Also, a cute feature: it has a built-in microphone a built-in microphone, an option to typing: with its high performance voice recognition software , the user speaks into the mic , and the words are instantly processed into onscreen Braille relief. Goody.

YankoDesigns.com says: "Lucas’s design gives the blind a fair chance to explore the world of computers in a limitless way."

The Lumitact ( for breast cancer patients)

Designer Stephanie Choplin had breast cancer patients in mind with this invention, making use of technology to ease the pain of "losing a part of your femininity."

Choplin says: " “Lumitact” is a virtual and a tactile breast prosthesis. Made of luminous textile, observer can play with animated virtual entities. Animation give the feeling that the prosthesis is not sluggish any more. Luminescent shapes are continually moving lovingly. This movement is an invitation to touch and play sensually. The prosthesis extend from the breast to the hunch of the woman to guide the partner’s hand toward the whole body. A tender amorous game starts when e prosthesis is touched. The shapes slide softly toward the zone touched, like the shiver of a caress on the skin. The prosthesis is immobilized by an adherent system."

Lumitact , an adhesive, tactile breast prosthesis that integrates Phillips’ Lumalive material into its design. The come-on pitch : "Lumitact will make a woman feel self-confident, sexy and feminine once again."

The B-Touch Mobile Phone

Ten Innovative Designs To Help The Sight Impaired

The B-Touch , said to be "an 'iPhone-kinda phone' with a Braille interface, voice systems and programs to function as regular phone, navi-system, book reader and object recognizer" designed by Chinese Zhenwei You, has been getting the raves as "a revolutionary step and technological wonder in the field of communications."

A futuristic design and a futurist motif, with Braille touchscreen for interactive usage -- functioning as a regular phone, book reader and object recognizer --- and yes, heavy duty voice recognition system . This touchscreen cellphone for the blind gives positive proof : "Limitation of senses does not hinder the sensitivity of this phone coz it combines technologies of blind-touch screen (Braille), voice systems and programs to function as regular phone, navi-system, book reader and object recognizer".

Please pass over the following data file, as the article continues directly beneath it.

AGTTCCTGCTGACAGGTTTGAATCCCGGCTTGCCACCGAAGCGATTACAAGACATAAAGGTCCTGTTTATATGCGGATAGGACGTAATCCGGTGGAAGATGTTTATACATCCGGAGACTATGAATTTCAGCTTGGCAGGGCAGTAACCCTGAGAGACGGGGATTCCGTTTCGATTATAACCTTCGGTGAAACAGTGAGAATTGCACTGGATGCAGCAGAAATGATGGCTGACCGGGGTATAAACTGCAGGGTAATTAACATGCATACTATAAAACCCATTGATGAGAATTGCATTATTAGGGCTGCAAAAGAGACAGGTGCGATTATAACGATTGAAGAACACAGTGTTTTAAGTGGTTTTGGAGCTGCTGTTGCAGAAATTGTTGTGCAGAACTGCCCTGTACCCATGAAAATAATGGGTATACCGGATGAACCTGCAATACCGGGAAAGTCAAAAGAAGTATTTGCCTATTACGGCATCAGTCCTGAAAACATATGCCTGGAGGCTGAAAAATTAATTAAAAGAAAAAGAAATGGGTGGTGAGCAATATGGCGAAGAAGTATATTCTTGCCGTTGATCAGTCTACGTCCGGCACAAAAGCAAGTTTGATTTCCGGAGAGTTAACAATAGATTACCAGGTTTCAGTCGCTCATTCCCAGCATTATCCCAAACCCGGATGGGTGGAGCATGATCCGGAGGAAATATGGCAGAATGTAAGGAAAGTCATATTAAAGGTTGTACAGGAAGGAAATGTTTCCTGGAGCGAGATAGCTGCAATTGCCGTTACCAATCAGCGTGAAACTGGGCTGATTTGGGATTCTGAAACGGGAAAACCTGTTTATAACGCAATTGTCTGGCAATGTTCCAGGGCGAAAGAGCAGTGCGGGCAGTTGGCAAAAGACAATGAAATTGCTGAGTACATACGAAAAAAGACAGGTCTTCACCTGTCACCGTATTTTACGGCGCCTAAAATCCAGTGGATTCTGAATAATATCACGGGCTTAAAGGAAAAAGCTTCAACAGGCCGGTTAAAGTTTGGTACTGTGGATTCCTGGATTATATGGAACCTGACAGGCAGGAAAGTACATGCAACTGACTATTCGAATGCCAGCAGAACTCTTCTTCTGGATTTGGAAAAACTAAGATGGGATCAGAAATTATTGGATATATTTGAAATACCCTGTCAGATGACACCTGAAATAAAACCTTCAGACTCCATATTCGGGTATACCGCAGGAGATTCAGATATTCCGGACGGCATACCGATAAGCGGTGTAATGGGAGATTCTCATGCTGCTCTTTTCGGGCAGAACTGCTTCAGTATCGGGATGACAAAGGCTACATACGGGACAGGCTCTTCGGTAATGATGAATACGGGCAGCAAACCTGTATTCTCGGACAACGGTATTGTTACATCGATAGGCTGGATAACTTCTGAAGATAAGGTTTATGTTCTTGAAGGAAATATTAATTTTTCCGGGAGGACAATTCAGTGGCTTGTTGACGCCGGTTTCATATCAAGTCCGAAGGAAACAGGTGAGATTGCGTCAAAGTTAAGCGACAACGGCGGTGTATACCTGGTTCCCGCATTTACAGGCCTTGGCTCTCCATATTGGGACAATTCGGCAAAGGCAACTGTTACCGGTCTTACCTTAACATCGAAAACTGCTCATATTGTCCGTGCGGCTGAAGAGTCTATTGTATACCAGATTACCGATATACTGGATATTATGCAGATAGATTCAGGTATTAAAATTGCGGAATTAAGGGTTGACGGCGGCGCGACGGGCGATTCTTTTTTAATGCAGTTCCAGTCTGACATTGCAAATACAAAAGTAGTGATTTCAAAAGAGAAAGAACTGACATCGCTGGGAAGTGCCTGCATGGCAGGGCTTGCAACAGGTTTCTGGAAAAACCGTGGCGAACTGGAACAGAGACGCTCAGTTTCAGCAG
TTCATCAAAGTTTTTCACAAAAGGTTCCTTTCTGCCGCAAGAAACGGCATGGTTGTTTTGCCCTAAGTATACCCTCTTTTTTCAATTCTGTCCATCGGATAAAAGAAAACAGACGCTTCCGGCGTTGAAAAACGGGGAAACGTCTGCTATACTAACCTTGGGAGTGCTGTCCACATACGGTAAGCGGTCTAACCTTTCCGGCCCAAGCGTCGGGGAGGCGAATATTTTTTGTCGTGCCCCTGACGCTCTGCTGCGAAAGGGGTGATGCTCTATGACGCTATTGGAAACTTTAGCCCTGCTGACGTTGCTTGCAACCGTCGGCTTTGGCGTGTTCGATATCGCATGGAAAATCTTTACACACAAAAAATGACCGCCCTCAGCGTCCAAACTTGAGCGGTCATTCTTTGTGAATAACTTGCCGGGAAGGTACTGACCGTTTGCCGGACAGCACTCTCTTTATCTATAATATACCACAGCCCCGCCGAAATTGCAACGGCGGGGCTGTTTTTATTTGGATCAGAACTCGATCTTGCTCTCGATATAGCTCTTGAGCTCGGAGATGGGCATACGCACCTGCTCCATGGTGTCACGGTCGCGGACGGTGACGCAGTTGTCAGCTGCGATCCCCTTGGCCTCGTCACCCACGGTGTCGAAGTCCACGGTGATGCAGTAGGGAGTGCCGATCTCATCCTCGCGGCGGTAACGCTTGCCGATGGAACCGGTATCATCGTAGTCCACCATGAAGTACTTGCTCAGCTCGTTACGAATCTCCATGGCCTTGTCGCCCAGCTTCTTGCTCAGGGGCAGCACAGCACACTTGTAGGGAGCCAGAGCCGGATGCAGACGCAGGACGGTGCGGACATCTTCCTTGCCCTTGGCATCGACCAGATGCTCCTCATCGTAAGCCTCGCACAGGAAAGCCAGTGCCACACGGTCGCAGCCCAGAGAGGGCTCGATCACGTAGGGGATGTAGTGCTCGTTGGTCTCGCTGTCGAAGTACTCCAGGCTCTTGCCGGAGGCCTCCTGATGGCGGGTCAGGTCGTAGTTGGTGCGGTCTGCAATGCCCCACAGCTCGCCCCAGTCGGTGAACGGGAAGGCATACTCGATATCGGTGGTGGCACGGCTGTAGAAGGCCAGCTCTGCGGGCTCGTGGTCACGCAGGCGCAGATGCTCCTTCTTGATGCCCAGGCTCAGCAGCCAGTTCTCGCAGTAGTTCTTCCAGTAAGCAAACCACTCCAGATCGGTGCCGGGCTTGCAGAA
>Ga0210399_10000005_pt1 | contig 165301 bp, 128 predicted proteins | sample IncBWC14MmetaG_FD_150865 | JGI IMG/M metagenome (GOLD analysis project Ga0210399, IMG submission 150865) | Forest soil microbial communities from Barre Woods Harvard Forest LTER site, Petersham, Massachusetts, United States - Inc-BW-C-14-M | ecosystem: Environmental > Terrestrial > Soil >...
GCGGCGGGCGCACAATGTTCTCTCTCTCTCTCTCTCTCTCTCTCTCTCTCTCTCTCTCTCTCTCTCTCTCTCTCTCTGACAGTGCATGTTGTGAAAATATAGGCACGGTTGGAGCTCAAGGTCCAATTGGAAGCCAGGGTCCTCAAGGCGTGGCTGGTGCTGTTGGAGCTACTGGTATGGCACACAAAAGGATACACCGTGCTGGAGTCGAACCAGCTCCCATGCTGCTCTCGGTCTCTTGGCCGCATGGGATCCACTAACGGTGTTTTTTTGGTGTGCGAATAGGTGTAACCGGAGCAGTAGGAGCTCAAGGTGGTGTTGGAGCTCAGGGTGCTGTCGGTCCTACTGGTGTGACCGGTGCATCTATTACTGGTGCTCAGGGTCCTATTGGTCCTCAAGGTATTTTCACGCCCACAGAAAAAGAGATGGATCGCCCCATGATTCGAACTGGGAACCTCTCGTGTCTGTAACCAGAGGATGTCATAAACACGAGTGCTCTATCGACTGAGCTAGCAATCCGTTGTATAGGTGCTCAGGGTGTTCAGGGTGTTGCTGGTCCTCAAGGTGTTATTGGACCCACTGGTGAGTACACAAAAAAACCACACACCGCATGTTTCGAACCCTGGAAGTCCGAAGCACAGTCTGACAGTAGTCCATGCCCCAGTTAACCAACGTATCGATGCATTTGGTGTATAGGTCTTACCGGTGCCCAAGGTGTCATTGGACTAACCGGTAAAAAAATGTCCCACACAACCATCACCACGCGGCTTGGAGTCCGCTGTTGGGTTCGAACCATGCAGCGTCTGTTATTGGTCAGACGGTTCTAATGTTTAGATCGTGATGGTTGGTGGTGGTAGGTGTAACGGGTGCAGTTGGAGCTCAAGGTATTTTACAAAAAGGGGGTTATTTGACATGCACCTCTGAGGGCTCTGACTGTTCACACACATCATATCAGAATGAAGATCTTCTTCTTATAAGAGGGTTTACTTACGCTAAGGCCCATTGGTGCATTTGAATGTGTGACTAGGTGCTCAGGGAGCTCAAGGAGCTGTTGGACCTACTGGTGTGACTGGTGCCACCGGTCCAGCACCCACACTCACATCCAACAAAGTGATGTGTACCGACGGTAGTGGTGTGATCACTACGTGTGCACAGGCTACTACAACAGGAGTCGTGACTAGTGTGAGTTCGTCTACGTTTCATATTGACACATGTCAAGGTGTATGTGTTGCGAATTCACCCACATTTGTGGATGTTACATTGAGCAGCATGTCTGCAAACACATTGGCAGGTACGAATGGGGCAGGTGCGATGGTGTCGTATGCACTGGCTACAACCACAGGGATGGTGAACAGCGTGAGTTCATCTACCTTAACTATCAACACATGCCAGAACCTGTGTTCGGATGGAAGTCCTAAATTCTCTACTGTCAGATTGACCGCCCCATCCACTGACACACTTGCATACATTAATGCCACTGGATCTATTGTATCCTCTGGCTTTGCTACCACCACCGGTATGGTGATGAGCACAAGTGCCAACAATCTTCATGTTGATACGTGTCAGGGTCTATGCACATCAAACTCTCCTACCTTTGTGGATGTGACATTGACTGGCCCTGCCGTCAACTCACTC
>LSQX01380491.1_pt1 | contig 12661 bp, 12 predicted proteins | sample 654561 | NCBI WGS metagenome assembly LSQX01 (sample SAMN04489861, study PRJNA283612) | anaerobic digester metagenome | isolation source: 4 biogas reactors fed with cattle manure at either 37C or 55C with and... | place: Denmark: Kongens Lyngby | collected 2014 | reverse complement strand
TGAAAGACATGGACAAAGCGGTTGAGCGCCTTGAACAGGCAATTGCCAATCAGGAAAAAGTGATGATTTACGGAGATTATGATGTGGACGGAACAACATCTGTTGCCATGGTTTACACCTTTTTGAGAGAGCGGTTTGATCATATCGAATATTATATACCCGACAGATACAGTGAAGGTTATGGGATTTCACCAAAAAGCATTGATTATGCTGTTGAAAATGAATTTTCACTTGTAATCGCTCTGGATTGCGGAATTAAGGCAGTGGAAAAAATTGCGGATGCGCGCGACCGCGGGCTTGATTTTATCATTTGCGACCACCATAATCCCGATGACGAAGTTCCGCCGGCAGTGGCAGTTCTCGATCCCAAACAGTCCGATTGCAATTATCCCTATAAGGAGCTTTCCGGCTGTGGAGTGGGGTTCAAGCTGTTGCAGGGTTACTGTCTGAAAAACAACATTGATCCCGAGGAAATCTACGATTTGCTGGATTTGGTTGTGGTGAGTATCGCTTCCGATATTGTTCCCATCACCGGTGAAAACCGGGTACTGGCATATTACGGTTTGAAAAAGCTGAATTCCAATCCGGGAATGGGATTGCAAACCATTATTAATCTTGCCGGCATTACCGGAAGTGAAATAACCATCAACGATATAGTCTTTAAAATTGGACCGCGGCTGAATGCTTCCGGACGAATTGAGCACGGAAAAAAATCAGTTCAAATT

Computer-Controlling Contact Lens

Okay, stop snickering: if you think that your contact lens -- so technologically advanced that it can help your eye movements navigate the computer controls and can double function as a mouse for your computer -- is quite ridiculous, think again. YankoDesigns.com says : "Although at the moment it may be hard to fathom this concept, but designers Eun-Gyeong Gwon & Eun-Jae Lee thought it was a novel idea ( designing a contact lens doubling as a mouse for your computer) . "It’s intended for people with disabilities, but that shouldn’t stop the able-bodied people from experimenting with it."

HOw it's supposed to work: the contact lens is inserted and used as a regular contact lens, but with a twist. Laced with sensors to track eye movement, it relays that position to a receiver connected to your computer, which is supposed to "give you full control over a mouse cursor." Mouse clicks via eye blinks?? Er, just pretend we're way ahead off to the 22nd century.

The Voice Stick

"The Voice Stick is an advance optical character recognition scanner designed to scan books and read to you in a pleasant voice. It converts texts in books, newspapers, contracts, mail, business cards, etc., into voice information," inventor Sungwoo Park says.

With a text scanner, memory chip and algorism system, character recognition technology , voice synthesizer technology (text to speech - TTS) , the voice stick is said to be "your best reading mate".

A portable text scanning device for the visually impaired, scanning letters and converting Braille to voice information, translated into audio and brought to the user via both character recognition technology and voice synthesizer technology. Just like a friend reading to you at your bedside when you're not feeling well.

The Visual Assistance Card


Kyle Lechtenberg, an Industrial Design grad from Auburn University, had whipped up this innovative product for the visually-impaired shopper: a debit/credit card for the blind, with private information regarding PIN numbers and all that kept as private. The Visual Assistance Card has Braille relief imprinted on it, making sure that the user keeps his personal information private, increasing their independence when shopping --- with no need for assistance from the counter cashier. "The Visual Assistance Card is light weight and can be easily stored out of the way until future use. Definitely designed for usability -- a must in today’s world."

No comments: